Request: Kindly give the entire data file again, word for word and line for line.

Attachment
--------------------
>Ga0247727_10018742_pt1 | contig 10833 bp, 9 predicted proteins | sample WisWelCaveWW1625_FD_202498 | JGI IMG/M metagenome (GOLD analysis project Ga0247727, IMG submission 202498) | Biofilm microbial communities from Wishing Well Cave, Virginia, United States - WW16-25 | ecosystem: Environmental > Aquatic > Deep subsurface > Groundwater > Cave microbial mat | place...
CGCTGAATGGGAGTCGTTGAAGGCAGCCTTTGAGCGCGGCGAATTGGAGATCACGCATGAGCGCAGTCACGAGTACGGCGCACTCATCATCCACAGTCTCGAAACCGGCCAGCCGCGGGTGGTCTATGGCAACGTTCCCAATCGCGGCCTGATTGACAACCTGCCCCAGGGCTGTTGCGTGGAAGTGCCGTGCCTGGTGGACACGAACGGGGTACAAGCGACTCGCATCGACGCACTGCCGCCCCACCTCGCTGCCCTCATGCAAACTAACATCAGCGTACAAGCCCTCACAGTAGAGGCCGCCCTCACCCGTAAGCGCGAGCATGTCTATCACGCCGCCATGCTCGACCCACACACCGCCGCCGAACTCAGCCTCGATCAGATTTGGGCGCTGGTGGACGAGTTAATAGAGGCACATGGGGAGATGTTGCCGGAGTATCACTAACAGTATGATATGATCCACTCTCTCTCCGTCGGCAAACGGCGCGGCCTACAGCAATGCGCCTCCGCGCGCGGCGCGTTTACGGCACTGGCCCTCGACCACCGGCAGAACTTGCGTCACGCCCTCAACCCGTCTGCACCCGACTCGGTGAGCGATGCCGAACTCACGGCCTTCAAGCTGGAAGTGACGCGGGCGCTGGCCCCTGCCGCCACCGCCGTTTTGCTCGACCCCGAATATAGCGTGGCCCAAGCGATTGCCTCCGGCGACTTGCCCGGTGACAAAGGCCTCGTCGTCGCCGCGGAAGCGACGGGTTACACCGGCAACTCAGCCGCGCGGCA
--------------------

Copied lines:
>Ga0247727_10018742_pt1 | contig 10833 bp, 9 predicted proteins | sample WisWelCaveWW1625_FD_202498 | JGI IMG/M metagenome (GOLD analysis project Ga0247727, IMG submission 202498) | Biofilm microbial communities from Wishing Well Cave, Virginia, United States - WW16-25 | ecosystem: Environmental > Aquatic > Deep subsurface > Groundwater > Cave microbial mat | place...
CGCTGAATGGGAGTCGTTGAAGGCAGCCTTTGAGCGCGGCGAATTGGAGATCACGCATGAGCGCAGTCACGAGTACGGCGCACTCATCATCCACAGTCTCGAAACCGGCCAGCCGCGGGTGGTCTATGGCAACGTTCCCAATCGCGGCCTGATTGACAACCTGCCCCAGGGCTGTTGCGTGGAAGTGCCGTGCCTGGTGGACACGAACGGGGTACAAGCGACTCGCATCGACGCACTGCCGCCCCACCTCGCTGCCCTCATGCAAACTAACATCAGCGTACAAGCCCTCACAGTAGAGGCCGCCCTCACCCGTAAGCGCGAGCATGTCTATCACGCCGCCATGCTCGACCCACACACCGCCGCCGAACTCAGCCTCGATCAGATTTGGGCGCTGGTGGACGAGTTAATAGAGGCACATGGGGAGATGTTGCCGGAGTATCACTAACAGTATGATATGATCCACTCTCTCTCCGTCGGCAAACGGCGCGGCCTACAGCAATGCGCCTCCGCGCGCGGCGCGTTTACGGCACTGGCCCTCGACCACCGGCAGAACTTGCGTCACGCCCTCAACCCGTCTGCACCCGACTCGGTGAGCGATGCCGAACTCACGGCCTTCAAGCTGGAAGTGACGCGGGCGCTGGCCCCTGCCGCCACCGCCGTTTTGCTCGACCCCGAATATAGCGTGGCCCAAGCGATTGCCTCCGGCGACTTGCCCGGTGACAAAGGCCTCGTCGTCGCCGCGGAAGCGACGGGTTACACCGGCAACTCAGCCGCGCGGCA